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Me and Mom and Amy Sherman Palladino

Me and Mom and Amy Sherman Palladino

Like most of the other Gilmore Girls fans in the world, I am impatiently awaiting the promised revival debuting soon. In preparation for the four new 90-minute “episodes,” I have recently decided to revisit Stars Hollow a little early by going back to the beginning of the iconic series.

I didn’t grow up watching the mother-daughter series. I was seven when the show debuted for the first time and much more interested in cartoons and Disney plotlines. The show was cancelled by the time I had entered my early teens and had already started circulating in reruns on ABC Family. Friends of mine picked it up in the hours right after school and became dedicated fans through that two-hour block of episodes. However, throughout high school, I spent most of my afternoons at the gym with a basketball or volleyball in my hand. By the time I slumped to the couch after practice, the episodes were nearly over, and I couldn’t seem to care much about a plot I didn’t understand.

But by my sophomore year in college, I had been able to sit through a handful of entire episodes without losing interest. I was at the apartment of a friend of mine drinking coffee and gabbing when I noticed that there, on her shelf, sat all seven seasons of the show. I asked to borrow them, explaining that I had never watched the series all the way through. After a few gasps of disbelief and exclamations of “How have you survived this long without seeing this?” and “What kind of life have you been living?” the first season was readily shoved in my arms to take home with me.

(That’s the thing about Gilmore Girls fans–we want everyone to love this show as much as we do.)

By the time I had devoured the first season, that same friend was moving into our house along with the other six seasons she owned.

One day, while watching a second season episode, my mother plopped down on the couch opposite me and watched with growing interest. After watching a few episodes together, Charm [pronounced sh-arm] declared that she was going to have to start the series from the beginning. The witty dialogue and excellent casting had caught us both–hook, line, and sinker.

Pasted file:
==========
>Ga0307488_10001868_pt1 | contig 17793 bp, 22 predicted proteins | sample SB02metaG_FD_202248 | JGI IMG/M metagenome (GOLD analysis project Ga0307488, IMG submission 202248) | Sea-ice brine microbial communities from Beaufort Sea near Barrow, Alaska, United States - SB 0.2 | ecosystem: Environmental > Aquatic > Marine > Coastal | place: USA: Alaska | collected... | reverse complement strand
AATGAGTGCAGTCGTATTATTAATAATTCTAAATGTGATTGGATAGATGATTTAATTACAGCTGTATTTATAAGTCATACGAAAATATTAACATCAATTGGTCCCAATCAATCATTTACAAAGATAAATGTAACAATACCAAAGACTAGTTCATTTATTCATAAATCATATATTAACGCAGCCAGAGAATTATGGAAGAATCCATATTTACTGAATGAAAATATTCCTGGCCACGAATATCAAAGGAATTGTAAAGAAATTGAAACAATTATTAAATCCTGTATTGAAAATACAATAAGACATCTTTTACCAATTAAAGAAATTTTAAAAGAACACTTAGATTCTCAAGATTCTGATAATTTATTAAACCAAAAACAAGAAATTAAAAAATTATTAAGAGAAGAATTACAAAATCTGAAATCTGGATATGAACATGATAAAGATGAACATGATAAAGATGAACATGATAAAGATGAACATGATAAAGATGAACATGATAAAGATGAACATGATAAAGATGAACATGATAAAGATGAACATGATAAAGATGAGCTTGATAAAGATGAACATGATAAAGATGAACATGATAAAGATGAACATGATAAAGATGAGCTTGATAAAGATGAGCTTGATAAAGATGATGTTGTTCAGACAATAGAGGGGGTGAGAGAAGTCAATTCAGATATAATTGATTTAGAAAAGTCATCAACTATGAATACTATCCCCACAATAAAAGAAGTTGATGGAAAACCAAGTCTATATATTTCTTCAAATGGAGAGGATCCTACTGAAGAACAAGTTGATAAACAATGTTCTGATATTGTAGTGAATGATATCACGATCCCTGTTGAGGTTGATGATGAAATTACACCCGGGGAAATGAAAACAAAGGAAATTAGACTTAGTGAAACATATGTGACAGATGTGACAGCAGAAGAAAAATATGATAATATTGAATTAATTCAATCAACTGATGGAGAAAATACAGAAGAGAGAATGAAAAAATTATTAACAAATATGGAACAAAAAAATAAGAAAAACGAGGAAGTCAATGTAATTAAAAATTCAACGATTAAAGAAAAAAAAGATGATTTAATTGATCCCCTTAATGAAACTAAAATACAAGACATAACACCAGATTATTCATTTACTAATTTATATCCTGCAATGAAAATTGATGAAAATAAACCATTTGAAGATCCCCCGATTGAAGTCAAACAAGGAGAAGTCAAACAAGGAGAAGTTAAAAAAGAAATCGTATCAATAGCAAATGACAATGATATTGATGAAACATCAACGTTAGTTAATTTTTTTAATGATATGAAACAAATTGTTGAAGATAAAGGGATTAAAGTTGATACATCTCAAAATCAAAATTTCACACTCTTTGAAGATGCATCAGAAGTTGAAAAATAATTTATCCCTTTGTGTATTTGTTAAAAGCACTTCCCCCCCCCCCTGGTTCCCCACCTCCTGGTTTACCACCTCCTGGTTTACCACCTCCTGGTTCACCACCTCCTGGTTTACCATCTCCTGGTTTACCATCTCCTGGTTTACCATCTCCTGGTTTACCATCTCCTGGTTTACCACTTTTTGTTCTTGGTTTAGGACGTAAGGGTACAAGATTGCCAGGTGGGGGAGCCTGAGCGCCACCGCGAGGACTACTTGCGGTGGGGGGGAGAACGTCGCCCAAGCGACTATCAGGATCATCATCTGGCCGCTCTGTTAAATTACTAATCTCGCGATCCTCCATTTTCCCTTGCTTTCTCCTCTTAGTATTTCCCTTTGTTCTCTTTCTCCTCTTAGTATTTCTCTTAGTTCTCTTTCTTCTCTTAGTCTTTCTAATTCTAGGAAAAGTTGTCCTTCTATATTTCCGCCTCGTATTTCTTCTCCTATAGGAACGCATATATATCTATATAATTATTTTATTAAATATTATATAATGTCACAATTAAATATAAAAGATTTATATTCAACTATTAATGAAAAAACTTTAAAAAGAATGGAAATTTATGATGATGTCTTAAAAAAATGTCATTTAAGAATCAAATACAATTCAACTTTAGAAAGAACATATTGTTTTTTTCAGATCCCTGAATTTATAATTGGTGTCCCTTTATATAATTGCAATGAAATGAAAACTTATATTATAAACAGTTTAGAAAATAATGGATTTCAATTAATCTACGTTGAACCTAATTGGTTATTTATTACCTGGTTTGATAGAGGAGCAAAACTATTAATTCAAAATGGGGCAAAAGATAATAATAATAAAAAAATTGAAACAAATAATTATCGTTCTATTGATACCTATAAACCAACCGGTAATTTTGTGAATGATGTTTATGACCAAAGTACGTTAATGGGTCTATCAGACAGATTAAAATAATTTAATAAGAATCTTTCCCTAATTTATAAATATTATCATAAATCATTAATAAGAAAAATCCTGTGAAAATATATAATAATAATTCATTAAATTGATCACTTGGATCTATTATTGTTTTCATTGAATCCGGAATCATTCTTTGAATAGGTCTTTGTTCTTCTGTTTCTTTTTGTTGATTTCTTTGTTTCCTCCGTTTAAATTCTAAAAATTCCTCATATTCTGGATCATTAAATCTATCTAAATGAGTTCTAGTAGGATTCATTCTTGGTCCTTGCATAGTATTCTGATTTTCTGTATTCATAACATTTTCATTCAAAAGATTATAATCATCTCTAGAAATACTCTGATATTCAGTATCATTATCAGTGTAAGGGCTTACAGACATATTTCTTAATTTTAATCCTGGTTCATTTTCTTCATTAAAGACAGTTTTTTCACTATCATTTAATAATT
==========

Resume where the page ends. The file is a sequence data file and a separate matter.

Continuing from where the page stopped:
I suggested we start over together. I wasn’t very far along, and I thought it would be fun to watch it for the first time with her.

It quickly became a habit. Night after night, we’d come home from work or school, grab a snack, pick a seat, and watch an episode or two of our favorite show. When we weren’t watching, we were quoting our favorite lines and reflecting on our personal views of Rory’s best romantic interest. (The correct answer is Jess, although Charm makes a decent argument for Logan.) (Dean is irrelevant in our world.)

When we finally finished the series, we spent a few days mourning our loss then started it over again. And for the last three years, that’s the show we’ve watched. On and off, we’ve revisited our favorite moments with our favorite girls in our favorite Connecticut town.

Moving away from home has been hard. I miss the safety of my home, the lack of bills, my family and friends, my sweet little city, and my mama. I miss my mama a whole lot.

The main reason I picked the habit of Gilmore Girls up once again was because it made me feel close to her. I know the things she laughs at on her couch back home, so I laugh harder during those scenes. I know the characters that frustrate her most, so I roll my eyes at the screen when they enter the frame. I know the parts that, as we say so eloquently in the South, just “clutch” her, so I get misty-eyed every time Lorelai sings the last note of “I Will Always Love You.” Gilmore Girls has established its place in the thread of our relationship as a forever tie that binds.

Whether mom and I are 130 miles or 1,000 miles apart, we can always meet in Stars Hollow in a moment.

Happy Mother’s Day, Charm. I’ll meet you at Luke’s in five.

 

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